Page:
FREE STATE PUPIL WINS NAL’IBALI’S NATIONWIDE STORYTELLING TALENT SEARCH
Nal’ibali, the national-reading-for-enjoyment campaign, has announced 11-year-old Lindiwe Makhoba from Mangaung, Bloemfontein, as the national winner of its annual storytelling contest, Story Bosso. Chosen from over 6 000 entries collected from across the country, Makhoba’s winning entry, My Life as a Princess, is a masterfully-told, multilingual poem with the power to inspire the nation.
Each year Nal’ibali hosts its month-long Story Bosso drive in September or Literacy Month, to encourage members of the public, young and old, to get storytelling in their home languages. A simple yet effective method to lay the literacy foundations that children will need to learn to read and write; storytelling is something that anybody can do: anytime, anywhere. The sharing of stories is also part of the collective culture and heritage of all South Africans.
This year the talent search attracted a record number of entries and included a provincial road-show with celebrated storytellers, including Gcina Mhlope and Sindiwe Magona, giving special demonstrations of their craft to adults and children in different parts of the country. Driving the initiative at local level, Nal’ibali Literacy Mentors held over 100 audition and entry events in seven provinces to source stories directly from communities and from Nal’ibali’s network of over 1 000 reading clubs.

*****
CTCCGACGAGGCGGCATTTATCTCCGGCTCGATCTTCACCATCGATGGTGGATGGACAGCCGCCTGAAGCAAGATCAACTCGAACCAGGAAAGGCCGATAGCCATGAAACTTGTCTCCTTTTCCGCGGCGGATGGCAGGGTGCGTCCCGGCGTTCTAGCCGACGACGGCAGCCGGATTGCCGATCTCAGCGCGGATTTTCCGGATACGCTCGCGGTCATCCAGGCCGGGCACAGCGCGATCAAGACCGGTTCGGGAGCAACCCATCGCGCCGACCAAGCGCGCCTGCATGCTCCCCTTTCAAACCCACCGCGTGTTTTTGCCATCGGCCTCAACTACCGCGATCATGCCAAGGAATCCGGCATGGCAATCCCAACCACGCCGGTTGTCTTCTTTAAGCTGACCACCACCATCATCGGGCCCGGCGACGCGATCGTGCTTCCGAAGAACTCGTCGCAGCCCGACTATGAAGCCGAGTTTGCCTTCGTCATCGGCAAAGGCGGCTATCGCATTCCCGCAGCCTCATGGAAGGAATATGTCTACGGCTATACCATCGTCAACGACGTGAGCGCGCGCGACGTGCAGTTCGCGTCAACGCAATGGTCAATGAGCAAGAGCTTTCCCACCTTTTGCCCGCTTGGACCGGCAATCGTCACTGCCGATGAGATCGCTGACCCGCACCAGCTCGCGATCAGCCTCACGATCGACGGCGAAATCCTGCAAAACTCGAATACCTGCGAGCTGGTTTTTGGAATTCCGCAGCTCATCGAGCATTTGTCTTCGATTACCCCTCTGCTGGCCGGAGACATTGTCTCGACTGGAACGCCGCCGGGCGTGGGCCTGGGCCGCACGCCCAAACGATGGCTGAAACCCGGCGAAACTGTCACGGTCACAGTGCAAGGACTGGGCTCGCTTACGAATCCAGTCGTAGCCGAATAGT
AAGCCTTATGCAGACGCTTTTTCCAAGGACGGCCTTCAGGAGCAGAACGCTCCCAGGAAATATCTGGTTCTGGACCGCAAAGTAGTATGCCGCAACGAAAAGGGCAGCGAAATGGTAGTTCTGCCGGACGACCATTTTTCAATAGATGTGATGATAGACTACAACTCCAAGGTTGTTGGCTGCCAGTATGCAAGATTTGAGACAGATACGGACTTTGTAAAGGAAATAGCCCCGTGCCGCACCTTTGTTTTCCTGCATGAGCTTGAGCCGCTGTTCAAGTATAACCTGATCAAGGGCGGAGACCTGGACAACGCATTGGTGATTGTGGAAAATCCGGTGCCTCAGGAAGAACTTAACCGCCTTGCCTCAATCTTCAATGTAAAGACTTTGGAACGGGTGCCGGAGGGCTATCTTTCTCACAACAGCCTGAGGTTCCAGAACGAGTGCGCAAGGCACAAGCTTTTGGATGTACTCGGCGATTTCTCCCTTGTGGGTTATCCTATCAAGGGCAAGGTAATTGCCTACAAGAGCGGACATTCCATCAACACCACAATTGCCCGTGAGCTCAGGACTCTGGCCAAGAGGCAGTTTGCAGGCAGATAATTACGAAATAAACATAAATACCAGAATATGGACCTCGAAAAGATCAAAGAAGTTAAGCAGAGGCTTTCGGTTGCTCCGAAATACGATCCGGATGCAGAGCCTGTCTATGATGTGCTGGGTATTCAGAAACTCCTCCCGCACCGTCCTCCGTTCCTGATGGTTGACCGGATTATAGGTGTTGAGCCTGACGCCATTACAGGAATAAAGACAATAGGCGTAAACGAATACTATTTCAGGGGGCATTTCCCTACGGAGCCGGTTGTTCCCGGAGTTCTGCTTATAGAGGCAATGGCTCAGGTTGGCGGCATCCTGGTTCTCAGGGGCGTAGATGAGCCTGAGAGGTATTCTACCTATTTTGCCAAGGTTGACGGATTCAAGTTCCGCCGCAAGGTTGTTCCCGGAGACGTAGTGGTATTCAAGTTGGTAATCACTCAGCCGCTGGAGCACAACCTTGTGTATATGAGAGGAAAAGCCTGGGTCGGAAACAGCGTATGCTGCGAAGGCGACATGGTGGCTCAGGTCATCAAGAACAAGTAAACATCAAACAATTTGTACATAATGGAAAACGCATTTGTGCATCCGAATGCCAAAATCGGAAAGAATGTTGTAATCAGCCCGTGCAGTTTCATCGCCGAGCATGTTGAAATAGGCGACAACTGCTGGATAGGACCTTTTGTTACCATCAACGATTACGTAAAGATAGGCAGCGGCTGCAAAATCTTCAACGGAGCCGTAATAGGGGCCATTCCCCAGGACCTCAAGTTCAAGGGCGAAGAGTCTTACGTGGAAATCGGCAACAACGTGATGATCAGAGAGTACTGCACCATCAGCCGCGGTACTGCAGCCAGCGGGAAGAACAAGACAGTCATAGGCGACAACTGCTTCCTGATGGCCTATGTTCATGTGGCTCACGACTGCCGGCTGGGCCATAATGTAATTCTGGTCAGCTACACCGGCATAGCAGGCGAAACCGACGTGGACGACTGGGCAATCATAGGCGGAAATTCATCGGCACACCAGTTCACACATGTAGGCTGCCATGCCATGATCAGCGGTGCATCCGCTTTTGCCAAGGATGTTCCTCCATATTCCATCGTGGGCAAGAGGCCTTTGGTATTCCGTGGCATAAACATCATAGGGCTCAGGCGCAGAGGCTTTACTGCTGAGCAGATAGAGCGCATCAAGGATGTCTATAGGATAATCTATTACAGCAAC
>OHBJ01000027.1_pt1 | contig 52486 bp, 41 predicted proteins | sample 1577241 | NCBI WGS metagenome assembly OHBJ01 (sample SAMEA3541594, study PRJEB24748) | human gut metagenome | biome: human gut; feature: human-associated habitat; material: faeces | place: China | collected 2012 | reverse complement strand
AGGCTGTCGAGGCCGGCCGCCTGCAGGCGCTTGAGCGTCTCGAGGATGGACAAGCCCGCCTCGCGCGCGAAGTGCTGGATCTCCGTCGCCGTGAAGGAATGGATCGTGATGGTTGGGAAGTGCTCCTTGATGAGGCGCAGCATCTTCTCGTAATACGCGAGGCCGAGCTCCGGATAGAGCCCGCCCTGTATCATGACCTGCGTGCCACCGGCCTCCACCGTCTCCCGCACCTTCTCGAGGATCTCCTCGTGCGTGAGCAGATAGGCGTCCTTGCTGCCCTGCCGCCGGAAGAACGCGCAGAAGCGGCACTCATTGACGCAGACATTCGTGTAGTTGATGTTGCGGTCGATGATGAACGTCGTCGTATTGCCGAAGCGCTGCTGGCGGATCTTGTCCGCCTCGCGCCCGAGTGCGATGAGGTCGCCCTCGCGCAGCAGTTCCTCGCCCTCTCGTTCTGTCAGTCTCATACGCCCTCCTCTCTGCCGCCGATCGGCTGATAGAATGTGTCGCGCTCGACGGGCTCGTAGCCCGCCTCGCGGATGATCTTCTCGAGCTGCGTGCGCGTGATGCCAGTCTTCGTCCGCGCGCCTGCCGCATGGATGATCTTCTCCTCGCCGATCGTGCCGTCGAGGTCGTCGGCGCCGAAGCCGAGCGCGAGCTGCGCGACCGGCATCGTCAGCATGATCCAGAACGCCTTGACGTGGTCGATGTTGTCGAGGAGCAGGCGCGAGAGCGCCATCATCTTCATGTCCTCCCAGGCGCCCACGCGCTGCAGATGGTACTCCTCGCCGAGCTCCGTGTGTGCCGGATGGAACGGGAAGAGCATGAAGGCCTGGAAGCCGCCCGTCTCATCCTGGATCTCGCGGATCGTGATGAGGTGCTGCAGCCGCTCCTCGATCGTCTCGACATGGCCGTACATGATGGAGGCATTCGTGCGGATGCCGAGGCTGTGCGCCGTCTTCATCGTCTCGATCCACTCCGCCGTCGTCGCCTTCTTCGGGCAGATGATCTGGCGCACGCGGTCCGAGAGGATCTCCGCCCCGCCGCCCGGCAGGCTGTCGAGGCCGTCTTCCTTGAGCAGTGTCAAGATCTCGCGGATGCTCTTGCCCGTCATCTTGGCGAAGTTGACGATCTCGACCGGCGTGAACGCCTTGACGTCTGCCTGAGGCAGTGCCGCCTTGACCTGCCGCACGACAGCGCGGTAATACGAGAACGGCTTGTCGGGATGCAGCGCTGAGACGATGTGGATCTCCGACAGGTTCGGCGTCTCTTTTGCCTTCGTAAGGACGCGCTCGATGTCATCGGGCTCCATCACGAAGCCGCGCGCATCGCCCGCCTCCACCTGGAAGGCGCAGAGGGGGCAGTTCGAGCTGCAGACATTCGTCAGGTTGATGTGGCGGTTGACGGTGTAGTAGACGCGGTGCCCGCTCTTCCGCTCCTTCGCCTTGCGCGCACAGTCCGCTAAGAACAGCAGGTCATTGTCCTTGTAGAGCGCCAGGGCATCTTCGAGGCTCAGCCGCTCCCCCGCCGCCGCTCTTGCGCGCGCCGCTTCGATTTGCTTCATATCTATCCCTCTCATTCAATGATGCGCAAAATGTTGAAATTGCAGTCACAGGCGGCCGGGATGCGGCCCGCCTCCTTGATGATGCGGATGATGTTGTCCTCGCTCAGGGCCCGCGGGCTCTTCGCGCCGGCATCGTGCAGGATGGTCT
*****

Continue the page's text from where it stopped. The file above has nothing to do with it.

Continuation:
Makhoba, a Nal’ibali reading-club member, entered at Kgato Primary School where she attends school, and where her win was announced on Friday 27 October. With a passion and talent for poetry, the award is an acknowledgement of her promising skill.
“One of the most important aspects of any story or poem is it’s potential to inspire change. Lindiwe does exactly that. Her confidence was evident and her use of her home language to harness her delivery made it rhythmic and poetic. The use of two languages is tricky, but when mastered as in this case, it becomes exceptional,” commented Bongani Godide, a Story Bosso judge and Gauteng-based storyteller.
An original piece written by Makhoba herself, the inspiration for the poem came from the discrimination she has experienced as a child. Her intention in writing it is to encourage adults and other children to recognise and see the value of young people.
Makhoba has been awarded R5 000, a book voucher to the value of R1 000, R250 airtime and the title of this year’s Story Bosso. She is joined by runners up in seven provinces: Java Hoy in the Eastern Cape; Lethuxolo November in Gauteng; Sabelo Khomo in KwaZulu-Natal; Dimakatso Letsoele in Mpumalanga; Annah Gumbi in the North West; Maggy Matladi in Limpopo and Gaireyah Frederick in the Western Cape. The winner of the South African Sign Language category, made possible by Diaconia – an initiative of the NG Kerk and VG Kerk, is Henrico Frans in the Western Cape.
Says Nal’ibali Managing Director, Jade Jacobsohn: “An ancient practice used to shape societies, stories not only have the power to build bonds between generations and connect communities, but ignite the parts of the brain connected with imagination, empathy and language learning in children; helping them develop sophisticated reasoning and become informed, empowered citizens. For these reasons, it’s important that we work together to keep storytelling alive in our homes, classrooms, and communities. As an organisation and a country, we should proudly celebrate storytelling. Well done Lindiwe!”
To listen to the winning stories, or to find out more about Story Bosso and the Nal’ibali campaign, visit the Nal’ibali website on www.nalibali.org.
Reading and telling stories with your children is a powerful gift to them. It builds knowledge, language, imagination, and school success. To access children’s stories in a range of SA languages and tips on reading and writing with children, visit www.nalibali.org, www.nalibali.mobi or find us on Facebook and Twitter: nalibaliSA